The trade he and chefs all over have to contend with is executing a concept through their team, in the hopes that the crew will envision the same concept on a plate, to be served as an experience to a hungry person. He and his team are trying to create an experience and culture within the restaurant and their food that would make any customer want to come back again and again.

“When it’s prepared right and presented right, it’s worth it,” Kelley said.

The chef buys into the ideology that everything he makes could be better and dishes could always improve. 

Colin Lane is kitchen manager at Barley & Board and has worked alongside Kelley since the beginning of the restaurants planning, jumping “on board” just after most of the menu testing and conception was coming to a close.

“He is a piece of work–he’s one of the good ones, up there with some of the greatest people I’ve worked with,” Lane said about Kelley. “I’ve learned a lot here.”

Of the restaurant business, he said people are always learning and cooks adapt and grab onto new ideas and concepts as they come. Working in food is a trade that involves service and marketing, along with just making food. There are a lot of constantly moving parts, he said, and diverse layers have to work together to function efficiently.

“People that haven’t worked in the restaurant industry have no idea what’s going on,” Lane said.  “It’s one job where you’re never finished, and [there’s not a lot] of winning. You can win, but only for a short, short period of time.”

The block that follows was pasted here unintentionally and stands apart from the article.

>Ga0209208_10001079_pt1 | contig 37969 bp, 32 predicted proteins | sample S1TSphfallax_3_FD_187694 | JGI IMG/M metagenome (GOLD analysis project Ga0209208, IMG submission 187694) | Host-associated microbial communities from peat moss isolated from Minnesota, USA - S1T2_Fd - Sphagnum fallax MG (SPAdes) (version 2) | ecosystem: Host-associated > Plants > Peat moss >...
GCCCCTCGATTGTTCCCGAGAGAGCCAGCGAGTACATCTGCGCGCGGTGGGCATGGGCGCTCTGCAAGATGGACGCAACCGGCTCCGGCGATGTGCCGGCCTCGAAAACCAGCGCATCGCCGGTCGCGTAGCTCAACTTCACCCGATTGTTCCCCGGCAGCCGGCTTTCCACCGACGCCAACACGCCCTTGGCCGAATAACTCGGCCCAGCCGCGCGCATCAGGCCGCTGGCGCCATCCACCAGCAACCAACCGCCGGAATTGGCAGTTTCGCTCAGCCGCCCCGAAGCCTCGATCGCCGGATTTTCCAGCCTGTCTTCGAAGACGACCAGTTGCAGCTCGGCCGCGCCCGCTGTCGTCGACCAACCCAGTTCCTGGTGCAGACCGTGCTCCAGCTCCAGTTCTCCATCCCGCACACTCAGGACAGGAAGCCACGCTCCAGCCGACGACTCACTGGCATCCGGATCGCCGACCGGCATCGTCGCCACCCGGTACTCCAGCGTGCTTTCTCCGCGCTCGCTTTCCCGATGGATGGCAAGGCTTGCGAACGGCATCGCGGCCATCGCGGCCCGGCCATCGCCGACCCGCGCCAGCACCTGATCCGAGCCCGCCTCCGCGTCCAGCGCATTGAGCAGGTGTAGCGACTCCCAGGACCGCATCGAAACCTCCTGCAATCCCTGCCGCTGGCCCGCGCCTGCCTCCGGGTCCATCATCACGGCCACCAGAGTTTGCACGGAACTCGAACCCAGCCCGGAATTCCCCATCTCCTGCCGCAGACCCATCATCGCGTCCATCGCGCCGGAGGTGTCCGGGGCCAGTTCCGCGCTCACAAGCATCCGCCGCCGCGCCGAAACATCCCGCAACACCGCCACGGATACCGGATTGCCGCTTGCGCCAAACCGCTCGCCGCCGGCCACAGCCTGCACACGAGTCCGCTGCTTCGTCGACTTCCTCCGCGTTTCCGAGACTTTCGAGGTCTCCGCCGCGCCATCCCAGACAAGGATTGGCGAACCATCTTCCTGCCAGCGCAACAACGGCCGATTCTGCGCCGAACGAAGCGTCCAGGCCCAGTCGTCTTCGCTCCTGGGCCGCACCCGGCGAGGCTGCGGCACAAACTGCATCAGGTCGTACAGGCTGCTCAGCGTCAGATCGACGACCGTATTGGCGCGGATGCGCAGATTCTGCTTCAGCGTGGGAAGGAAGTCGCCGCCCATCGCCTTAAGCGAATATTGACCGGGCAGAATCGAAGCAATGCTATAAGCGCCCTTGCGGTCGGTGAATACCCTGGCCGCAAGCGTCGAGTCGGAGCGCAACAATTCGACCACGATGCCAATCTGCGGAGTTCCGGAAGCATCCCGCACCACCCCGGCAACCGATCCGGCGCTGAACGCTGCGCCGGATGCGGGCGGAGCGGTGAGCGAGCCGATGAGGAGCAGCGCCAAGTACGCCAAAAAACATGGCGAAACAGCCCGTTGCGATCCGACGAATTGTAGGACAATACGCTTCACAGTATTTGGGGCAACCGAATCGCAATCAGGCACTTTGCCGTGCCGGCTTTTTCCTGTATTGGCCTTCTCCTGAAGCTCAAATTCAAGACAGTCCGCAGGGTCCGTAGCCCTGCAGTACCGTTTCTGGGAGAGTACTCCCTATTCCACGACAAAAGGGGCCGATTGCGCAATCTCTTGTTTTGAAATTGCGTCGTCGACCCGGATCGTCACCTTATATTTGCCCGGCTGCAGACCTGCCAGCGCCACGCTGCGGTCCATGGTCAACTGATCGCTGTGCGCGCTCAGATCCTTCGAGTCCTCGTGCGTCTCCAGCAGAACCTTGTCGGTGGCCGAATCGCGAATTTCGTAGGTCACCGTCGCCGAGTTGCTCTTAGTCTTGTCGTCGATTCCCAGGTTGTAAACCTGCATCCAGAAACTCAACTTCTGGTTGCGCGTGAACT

Chef Kelley has similar sentiments on the complexity of his profession and the restaurant industry. Now with almost half of his life logged into his profession, he has a considerable amount of experience to draw insight from. 

With a lack of glamour and grandeur, there is something that keeps many returning into the industry., with many finding it to be a passion that they would prefer over any nine-to-five desk job.

“Really to be in the food industry, for any length or period of time, mentally there has to be something wrong with you,” Kelley said.  “If you’re able to get past that, you’re able to play with food all day.”

Featured Image: Barley and Board’s cheese platter is a lunch favorite at the fine dining restaurant located on the Denton square. Hannah Ridings | Senior Staff Photographer